For more than a quarter of this century, the U.S. Department of Agriculture (USDA) has enforced the Animal Welfare Act (AWA) to protect certain animals from inhumane treatment and neglect. Congress passed the AWA in 1966 and strengthened the law through amendments in 1970, 1976, 1985, and 1990. The USDA's Animal and Plant Health Inspection Service (APHIS) administers the AWA, its standards, and its regulations.
The AWA requires that minimum standards of care and treatment be provided for certain animals bred for commercial sale, used in research, transported commercially, or exhibited to the public. Individuals who operate facilities in these categories must provide their animals with adequate care and treatment in the areas of housing, handling, sanitation, nutrition, water, veterinary care, and protection from extreme weather and temperatures. Although Federal requirements establish acceptable standards, they are not ideal. Regulated businesses are encouraged to exceed the specified minimum standards.
The AWA regulates the care and treatment of warmblooded animals, except those, such as farm animals, used for food, fiber, or other agricultural purposes.
Currently, coldblooded animals, such as snakes and alligators, are exempt from coverage under the Act. Retail pet shops are not covered under the Act unless the shop sells exotic or zoo animals or sells animals to regulated businesses. Animal shelters and pounds are regulated if they sell dogs or cats to dealers. Pets owned by private citizens are not regulated.
To help prevent trade in lost or stolen animals, regulated businesses are required to keep accurate records of acquisition and disposition and a description of the animals that come into their possession. Animal dealers also must hold the animals that they acquire for a period of 5 to 10 days to verify their origin and allow pet owners an opportunity to locate a missing pet.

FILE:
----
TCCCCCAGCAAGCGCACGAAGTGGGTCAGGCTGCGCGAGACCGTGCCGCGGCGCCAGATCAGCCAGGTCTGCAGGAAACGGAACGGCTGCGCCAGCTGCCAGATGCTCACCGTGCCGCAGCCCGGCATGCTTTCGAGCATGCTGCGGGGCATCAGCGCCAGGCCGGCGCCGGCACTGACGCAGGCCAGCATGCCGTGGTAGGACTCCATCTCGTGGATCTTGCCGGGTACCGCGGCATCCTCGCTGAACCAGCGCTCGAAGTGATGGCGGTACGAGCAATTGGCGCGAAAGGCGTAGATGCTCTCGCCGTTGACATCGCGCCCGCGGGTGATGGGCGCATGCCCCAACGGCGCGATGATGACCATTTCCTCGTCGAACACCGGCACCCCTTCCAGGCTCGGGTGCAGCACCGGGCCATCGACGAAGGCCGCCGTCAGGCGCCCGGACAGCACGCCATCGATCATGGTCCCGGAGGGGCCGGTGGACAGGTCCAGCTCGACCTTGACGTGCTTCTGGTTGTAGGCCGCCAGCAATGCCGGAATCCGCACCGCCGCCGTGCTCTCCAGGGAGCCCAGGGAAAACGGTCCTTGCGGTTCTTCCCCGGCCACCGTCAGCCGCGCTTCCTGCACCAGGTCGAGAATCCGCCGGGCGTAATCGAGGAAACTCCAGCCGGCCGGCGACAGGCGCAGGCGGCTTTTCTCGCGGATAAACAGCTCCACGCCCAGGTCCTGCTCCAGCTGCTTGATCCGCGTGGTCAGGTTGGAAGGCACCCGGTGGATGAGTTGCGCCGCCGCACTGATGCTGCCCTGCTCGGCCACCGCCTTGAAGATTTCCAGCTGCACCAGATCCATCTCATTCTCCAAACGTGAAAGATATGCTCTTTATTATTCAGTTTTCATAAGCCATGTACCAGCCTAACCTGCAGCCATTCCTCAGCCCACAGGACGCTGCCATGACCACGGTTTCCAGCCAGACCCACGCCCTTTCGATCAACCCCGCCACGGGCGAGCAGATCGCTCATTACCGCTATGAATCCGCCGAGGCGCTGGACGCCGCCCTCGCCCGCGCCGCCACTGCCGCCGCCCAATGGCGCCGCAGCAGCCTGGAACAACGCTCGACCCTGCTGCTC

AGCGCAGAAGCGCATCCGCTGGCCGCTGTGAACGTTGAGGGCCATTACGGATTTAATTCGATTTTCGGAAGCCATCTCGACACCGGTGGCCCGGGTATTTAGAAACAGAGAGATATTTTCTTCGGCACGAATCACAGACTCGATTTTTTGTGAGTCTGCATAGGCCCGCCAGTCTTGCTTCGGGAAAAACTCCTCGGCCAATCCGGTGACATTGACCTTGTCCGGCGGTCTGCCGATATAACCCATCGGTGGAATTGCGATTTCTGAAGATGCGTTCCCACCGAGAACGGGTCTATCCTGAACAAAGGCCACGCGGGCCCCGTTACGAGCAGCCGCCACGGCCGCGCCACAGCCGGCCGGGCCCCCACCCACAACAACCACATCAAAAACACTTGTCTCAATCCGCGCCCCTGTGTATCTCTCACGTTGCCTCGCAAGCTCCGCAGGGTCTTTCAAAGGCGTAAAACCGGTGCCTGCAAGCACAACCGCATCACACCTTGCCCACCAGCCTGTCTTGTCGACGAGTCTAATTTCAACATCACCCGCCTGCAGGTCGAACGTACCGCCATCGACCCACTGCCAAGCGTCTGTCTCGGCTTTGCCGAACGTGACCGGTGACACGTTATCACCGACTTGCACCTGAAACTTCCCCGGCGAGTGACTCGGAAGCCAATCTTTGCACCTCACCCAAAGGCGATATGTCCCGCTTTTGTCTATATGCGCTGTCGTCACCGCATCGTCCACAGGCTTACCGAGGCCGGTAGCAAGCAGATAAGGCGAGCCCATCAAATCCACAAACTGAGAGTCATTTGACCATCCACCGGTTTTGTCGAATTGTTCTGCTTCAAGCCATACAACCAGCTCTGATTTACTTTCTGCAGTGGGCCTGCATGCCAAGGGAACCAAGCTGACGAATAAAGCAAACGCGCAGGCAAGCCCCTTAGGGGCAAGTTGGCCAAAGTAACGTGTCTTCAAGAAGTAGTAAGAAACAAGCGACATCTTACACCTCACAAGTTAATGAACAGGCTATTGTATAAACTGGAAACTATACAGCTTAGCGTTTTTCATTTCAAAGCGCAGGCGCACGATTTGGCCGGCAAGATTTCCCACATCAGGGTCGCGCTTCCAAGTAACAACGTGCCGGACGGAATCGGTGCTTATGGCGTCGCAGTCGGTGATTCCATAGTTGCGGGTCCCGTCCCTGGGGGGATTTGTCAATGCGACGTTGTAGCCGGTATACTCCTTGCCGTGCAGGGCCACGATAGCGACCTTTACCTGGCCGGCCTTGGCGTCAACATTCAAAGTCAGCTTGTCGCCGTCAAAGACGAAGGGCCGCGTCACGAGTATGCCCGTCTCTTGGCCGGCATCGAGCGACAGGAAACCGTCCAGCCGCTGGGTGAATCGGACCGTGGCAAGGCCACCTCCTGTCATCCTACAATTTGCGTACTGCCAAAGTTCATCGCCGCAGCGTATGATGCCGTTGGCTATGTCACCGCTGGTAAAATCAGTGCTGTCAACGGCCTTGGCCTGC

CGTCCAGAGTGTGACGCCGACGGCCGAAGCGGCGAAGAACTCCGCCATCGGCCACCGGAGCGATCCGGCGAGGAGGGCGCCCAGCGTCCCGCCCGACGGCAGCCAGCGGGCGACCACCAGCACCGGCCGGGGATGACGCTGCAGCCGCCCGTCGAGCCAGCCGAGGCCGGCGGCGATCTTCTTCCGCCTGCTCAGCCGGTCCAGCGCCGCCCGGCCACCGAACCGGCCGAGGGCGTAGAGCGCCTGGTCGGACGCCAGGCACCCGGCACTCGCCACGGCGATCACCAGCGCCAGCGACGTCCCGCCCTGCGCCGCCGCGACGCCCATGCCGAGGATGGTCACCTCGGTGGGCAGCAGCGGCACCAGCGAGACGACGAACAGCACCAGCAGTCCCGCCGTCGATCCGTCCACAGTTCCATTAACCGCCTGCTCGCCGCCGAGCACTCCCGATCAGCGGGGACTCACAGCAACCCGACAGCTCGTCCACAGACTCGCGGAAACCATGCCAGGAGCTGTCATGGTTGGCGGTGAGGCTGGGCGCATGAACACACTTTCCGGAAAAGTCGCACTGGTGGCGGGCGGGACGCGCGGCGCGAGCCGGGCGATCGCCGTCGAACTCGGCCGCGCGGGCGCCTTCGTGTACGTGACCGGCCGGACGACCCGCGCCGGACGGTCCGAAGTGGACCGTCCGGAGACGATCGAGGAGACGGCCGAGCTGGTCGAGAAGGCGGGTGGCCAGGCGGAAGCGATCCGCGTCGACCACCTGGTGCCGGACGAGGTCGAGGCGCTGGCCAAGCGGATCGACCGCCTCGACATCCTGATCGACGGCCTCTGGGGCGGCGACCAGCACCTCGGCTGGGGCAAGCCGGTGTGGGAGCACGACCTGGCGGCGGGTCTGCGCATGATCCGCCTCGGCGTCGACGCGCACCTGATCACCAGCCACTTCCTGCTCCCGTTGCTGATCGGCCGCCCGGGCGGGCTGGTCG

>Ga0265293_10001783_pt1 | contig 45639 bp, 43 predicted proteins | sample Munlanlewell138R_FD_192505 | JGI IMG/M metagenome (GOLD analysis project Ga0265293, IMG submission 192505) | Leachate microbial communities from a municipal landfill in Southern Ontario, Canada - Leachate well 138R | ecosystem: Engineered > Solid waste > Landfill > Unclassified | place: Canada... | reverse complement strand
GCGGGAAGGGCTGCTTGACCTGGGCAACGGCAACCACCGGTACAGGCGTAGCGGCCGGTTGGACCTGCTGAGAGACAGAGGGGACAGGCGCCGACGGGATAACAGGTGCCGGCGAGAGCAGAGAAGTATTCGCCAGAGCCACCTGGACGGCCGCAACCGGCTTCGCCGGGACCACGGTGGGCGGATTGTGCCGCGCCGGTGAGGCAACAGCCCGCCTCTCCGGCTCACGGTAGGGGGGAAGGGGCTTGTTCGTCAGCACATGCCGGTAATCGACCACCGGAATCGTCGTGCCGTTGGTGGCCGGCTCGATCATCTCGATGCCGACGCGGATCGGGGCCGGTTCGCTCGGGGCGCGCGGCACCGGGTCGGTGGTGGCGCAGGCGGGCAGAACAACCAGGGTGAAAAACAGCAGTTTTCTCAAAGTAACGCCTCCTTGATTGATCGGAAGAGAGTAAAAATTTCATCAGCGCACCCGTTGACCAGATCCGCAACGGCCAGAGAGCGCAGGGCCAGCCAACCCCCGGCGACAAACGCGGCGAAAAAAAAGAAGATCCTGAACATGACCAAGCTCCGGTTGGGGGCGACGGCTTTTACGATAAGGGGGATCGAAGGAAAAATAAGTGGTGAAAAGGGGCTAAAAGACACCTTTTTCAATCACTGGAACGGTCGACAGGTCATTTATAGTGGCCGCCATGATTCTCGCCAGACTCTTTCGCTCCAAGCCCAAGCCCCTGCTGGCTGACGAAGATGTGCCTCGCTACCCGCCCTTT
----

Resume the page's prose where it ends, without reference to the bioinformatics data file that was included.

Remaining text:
The AWA prohibits staged dogfights, bear or raccoon baiting, and similar animal fighting ventures.
Licensing and Registration
The AWA also requires that all individuals or businesses dealing with animals covered under the law must be licensed or registered with APHIS.
In addition to providing the required standards of veterinary care and animal husbandry, regulated research facilities must provide dogs with the opportunity for exercise and promote the psychological well-being of primates used in laboratories. Researchers must also give regulated animals anesthesia or pain-relieving medication to minimize the pain or distress caused by research if the
experiment allows. The AWA also forbids the unnecessary duplication of a specific experiment using regulated animals.
Research facilities must establish an institutional animal care and use committee to oversee the use of animals in experiments. This committee is responsible for ensuring that the facility remains in compliance with the AWA and for providing documentation of all areas of compliance to APHIS. The committee must be composed of at least three members, including one veterinarian and one person who is not affiliated with the facility in any way.